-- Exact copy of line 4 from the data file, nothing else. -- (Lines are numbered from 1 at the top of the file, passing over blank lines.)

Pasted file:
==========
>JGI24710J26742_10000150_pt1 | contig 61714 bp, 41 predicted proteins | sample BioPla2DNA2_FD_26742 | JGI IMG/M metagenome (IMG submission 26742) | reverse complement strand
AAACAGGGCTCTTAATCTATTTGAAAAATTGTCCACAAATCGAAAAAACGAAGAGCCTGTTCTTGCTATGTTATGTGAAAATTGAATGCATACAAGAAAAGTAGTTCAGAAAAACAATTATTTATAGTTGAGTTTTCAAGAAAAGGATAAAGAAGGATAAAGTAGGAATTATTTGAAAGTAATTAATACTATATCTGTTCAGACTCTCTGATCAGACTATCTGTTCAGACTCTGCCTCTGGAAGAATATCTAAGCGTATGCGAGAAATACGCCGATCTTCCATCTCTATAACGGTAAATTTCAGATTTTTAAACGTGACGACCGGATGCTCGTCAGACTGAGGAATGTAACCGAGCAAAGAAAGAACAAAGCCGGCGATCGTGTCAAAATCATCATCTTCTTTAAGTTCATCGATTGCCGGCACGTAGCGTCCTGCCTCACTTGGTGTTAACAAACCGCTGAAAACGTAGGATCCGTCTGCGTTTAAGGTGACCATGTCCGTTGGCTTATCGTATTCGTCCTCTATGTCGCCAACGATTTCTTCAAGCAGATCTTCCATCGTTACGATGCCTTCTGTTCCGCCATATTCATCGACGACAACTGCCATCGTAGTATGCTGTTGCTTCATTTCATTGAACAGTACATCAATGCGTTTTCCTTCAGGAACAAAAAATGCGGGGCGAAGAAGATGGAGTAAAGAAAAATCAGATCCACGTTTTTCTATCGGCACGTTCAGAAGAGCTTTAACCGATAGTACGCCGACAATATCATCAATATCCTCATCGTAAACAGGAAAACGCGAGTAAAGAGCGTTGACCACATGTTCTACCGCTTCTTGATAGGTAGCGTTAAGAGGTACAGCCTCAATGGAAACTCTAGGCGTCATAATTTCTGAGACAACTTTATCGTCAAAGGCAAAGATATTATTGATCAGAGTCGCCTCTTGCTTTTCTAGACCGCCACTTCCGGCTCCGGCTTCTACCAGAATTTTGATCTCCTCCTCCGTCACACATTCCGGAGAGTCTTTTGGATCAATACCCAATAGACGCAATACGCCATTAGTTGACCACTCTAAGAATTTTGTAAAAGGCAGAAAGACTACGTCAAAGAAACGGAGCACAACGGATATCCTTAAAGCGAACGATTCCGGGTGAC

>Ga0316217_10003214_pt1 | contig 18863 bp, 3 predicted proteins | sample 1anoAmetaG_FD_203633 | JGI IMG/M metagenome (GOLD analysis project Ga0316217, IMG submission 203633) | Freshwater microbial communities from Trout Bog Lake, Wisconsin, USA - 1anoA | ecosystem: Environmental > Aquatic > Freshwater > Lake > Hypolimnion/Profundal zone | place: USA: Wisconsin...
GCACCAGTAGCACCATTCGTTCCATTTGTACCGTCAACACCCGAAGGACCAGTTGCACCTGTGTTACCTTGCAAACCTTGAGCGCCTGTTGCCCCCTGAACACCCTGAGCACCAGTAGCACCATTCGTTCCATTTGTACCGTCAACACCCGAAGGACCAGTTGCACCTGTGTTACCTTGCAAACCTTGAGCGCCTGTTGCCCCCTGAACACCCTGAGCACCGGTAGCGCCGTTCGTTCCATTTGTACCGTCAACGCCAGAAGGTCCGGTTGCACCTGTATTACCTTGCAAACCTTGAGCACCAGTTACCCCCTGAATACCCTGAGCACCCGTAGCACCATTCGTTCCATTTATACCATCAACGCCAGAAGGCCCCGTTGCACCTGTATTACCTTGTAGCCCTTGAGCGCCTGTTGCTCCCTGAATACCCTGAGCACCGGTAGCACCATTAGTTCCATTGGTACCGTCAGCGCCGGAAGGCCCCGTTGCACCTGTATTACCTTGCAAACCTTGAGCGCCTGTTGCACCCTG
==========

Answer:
GCACCAGTAGCACCATTCGTTCCATTTGTACCGTCAACACCCGAAGGACCAGTTGCACCTGTGTTACCTTGCAAACCTTGAGCGCCTGTTGCCCCCTGAACACCCTGAGCACCAGTAGCACCATTCGTTCCATTTGTACCGTCAACACCCGAAGGACCAGTTGCACCTGTGTTACCTTGCAAACCTTGAGCGCCTGTTGCCCCCTGAACACCCTGAGCACCGGTAGCGCCGTTCGTTCCATTTGTACCGTCAACGCCAGAAGGTCCGGTTGCACCTGTATTACCTTGCAAACCTTGAGCACCAGTTACCCCCTGAATACCCTGAGCACCCGTAGCACCATTCGTTCCATTTATACCATCAACGCCAGAAGGCCCCGTTGCACCTGTATTACCTTGTAGCCCTTGAGCGCCTGTTGCTCCCTGAATACCCTGAGCACCGGTAGCACCATTAGTTCCATTGGTACCGTCAGCGCCGGAAGGCCCCGTTGCACCTGTATTACCTTGCAAACCTTGAGCGCCTGTTGCACCCTG